tldr: Ask models to justify statements. Remove context, ask if statements are true/good. If not, penalise. Apply this again to the justifying statements.

Status: Just a quick thought. Doubt this is a new idea but I don't think I've encountered it. Happy to delete if it's a duplicate.

Mods: If you think this is closer to capability work than alignment work please remove.


A failure of current LLMs is that after they've said something that's incorrect, they can then double down and spout nonsense to try and justify their past statements. (Exhibit A: Sydney Bing vs Avatar 2) We can suppress this by giving it poor ratings in RLHF, but perhaps we can do better by automating the process.


We start with a standard RLHF context. We have an LLM which assigns probabilities to statements (can extract this from the logits of the tokens 'Yes' and 'No'). These can be propositions about the world, X, or about the relationship between propositions, X supports Y. To make it easier, we fine-tune or prompt to give these statements within a defined syntax. We also have a value model that evaluates sequences, on which the LLM is trained to perform well.


  1. We prompt the model to make true statements  and then to provide logical or empirical support for these claims, 
  2. We then remove the context and ask the model whether supporting statement  is true. Separately we also ask whether, if true,  would support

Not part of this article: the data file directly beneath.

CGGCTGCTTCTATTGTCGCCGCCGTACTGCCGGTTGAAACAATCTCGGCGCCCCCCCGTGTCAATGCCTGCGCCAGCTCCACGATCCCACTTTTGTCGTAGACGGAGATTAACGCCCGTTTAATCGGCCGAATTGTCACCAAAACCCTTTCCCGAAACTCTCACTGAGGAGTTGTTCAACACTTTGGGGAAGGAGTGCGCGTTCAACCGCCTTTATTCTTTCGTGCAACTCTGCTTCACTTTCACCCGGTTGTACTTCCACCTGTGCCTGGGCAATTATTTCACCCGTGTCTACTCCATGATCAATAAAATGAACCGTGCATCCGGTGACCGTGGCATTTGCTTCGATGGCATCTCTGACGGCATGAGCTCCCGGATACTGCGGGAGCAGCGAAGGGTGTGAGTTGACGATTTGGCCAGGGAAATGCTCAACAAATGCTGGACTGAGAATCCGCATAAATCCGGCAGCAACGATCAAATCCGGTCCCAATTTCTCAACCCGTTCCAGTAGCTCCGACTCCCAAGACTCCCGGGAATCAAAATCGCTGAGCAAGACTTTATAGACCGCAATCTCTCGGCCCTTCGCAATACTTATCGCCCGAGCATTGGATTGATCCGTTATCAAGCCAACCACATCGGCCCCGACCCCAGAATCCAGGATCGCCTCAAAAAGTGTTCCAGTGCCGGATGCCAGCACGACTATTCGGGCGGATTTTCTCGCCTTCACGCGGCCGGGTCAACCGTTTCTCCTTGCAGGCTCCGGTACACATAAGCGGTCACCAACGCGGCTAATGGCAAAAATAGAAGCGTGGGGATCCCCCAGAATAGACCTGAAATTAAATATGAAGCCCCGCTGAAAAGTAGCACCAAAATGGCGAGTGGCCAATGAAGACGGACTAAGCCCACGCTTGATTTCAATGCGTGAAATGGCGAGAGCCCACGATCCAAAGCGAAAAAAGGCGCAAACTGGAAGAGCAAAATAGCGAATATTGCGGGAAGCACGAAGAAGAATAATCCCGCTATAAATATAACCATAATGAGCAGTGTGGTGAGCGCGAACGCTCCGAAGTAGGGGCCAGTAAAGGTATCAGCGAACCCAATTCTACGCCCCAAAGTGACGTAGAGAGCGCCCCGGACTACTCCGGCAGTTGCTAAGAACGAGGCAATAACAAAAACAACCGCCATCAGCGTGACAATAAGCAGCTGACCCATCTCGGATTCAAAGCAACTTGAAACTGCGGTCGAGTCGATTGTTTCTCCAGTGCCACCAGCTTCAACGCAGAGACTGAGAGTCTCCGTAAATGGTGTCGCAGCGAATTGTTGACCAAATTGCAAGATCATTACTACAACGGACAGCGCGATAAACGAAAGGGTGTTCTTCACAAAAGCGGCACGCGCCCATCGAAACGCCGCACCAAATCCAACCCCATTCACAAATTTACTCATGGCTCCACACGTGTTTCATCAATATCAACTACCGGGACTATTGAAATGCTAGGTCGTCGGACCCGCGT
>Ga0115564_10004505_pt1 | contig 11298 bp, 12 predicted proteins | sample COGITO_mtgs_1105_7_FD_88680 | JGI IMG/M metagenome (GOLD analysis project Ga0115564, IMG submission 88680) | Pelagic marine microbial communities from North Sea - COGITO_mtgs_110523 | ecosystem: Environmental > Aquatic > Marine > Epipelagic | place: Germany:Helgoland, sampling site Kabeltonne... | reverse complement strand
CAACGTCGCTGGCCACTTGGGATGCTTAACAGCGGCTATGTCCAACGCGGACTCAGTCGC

3. If either of these conditions are not met, we add a strong negative penalty to the value model's evaluation of the original outputs.
  4. Train for higher value model scores while incorporating this penalty.
  5. Apply the same procedure each of the supporting statements 

Value Consistency:

This could be combined with values-based fine-tuning by alternating logical consistency with asking it whether the output is consistent with the preferred values. This is similar to Anthropic's Constitutional AI but by combining it with the ability to recurse down the tree of justifications, it may be able to embed the values ore deeply in its behaviour. 

The recent genre of 'would you rather say slur X or kill Y people' represents the kind of failure I imagine this could help prevent.

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